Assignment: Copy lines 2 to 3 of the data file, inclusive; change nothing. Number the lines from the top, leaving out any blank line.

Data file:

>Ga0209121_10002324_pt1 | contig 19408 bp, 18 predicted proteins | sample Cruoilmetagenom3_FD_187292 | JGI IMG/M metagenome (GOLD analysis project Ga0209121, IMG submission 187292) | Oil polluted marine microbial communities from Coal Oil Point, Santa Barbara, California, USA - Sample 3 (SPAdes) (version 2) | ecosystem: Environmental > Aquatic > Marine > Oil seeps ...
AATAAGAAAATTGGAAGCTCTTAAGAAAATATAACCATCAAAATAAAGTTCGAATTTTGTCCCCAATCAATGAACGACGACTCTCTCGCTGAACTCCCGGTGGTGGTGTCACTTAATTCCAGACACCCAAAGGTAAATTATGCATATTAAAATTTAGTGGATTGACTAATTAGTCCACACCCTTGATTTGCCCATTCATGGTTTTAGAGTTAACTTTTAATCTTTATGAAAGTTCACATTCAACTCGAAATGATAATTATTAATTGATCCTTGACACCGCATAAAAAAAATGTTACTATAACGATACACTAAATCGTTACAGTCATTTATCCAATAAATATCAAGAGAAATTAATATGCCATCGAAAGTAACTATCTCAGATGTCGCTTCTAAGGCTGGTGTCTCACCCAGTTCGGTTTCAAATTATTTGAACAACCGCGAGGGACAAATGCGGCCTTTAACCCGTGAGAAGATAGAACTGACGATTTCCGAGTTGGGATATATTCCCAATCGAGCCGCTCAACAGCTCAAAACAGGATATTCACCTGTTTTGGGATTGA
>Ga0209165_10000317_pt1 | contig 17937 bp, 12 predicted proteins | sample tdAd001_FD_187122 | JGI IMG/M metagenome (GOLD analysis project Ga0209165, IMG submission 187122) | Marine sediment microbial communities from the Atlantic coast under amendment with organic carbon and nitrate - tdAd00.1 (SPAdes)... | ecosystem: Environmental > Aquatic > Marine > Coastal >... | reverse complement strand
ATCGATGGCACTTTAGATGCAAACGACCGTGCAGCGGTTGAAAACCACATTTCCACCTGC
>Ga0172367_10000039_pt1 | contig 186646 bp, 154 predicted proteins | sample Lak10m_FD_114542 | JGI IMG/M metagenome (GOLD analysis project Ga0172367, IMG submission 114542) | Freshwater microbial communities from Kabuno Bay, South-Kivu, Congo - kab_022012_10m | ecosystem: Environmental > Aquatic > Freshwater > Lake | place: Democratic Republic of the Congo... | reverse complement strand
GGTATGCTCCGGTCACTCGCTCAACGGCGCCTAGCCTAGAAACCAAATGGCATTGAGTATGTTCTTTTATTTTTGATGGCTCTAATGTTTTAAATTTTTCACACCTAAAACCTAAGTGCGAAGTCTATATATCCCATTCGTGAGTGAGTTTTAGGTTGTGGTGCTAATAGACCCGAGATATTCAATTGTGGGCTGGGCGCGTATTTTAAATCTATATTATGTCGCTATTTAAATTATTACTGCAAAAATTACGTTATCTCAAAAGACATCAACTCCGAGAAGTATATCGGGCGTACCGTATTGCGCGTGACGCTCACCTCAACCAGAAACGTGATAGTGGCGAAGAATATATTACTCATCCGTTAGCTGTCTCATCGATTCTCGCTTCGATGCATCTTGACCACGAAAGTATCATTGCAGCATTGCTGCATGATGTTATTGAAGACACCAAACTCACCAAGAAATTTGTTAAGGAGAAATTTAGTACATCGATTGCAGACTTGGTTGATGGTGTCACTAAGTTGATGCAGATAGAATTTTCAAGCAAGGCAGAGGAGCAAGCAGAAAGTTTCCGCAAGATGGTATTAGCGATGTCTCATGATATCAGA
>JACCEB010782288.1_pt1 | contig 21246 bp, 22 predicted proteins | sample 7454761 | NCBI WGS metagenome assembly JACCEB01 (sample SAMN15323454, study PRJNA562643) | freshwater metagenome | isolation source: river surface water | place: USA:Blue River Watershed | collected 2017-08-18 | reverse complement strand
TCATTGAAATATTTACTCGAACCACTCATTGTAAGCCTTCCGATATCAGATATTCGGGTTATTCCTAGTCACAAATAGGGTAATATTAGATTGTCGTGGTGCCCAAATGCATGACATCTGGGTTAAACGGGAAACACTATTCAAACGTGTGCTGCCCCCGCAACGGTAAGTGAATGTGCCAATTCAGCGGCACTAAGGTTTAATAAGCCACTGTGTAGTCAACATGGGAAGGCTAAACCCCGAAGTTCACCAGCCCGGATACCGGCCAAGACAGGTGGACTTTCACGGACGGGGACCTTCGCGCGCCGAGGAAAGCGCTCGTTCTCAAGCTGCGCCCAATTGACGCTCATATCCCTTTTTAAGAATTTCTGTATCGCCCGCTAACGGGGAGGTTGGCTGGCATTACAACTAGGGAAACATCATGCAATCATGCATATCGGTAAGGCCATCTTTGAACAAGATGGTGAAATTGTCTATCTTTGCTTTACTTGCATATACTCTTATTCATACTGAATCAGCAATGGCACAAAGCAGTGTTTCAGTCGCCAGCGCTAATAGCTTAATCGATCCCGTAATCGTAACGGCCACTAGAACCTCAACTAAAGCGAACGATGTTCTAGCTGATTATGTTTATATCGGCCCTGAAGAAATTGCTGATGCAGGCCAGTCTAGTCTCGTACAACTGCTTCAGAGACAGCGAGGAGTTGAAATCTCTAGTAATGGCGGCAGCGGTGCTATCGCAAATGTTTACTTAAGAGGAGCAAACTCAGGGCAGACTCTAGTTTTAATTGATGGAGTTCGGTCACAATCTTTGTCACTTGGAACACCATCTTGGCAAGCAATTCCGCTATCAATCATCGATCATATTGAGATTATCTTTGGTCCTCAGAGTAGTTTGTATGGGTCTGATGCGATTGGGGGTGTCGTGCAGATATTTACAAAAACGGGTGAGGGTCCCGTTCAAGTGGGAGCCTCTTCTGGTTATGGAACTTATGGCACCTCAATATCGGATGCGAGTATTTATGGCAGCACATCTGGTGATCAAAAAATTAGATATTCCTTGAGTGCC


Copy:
AATAAGAAAATTGGAAGCTCTTAAGAAAATATAACCATCAAAATAAAGTTCGAATTTTGTCCCCAATCAATGAACGACGACTCTCTCGCTGAACTCCCGGTGGTGGTGTCACTTAATTCCAGACACCCAAAGGTAAATTATGCATATTAAAATTTAGTGGATTGACTAATTAGTCCACACCCTTGATTTGCCCATTCATGGTTTTAGAGTTAACTTTTAATCTTTATGAAAGTTCACATTCAACTCGAAATGATAATTATTAATTGATCCTTGACACCGCATAAAAAAAATGTTACTATAACGATACACTAAATCGTTACAGTCATTTATCCAATAAATATCAAGAGAAATTAATATGCCATCGAAAGTAACTATCTCAGATGTCGCTTCTAAGGCTGGTGTCTCACCCAGTTCGGTTTCAAATTATTTGAACAACCGCGAGGGACAAATGCGGCCTTTAACCCGTGAGAAGATAGAACTGACGATTTCCGAGTTGGGATATATTCCCAATCGAGCCGCTCAACAGCTCAAAACAGGATATTCACCTGTTTTGGGATTGA
>Ga0209165_10000317_pt1 | contig 17937 bp, 12 predicted proteins | sample tdAd001_FD_187122 | JGI IMG/M metagenome (GOLD analysis project Ga0209165, IMG submission 187122) | Marine sediment microbial communities from the Atlantic coast under amendment with organic carbon and nitrate - tdAd00.1 (SPAdes)... | ecosystem: Environmental > Aquatic > Marine > Coastal >... | reverse complement strand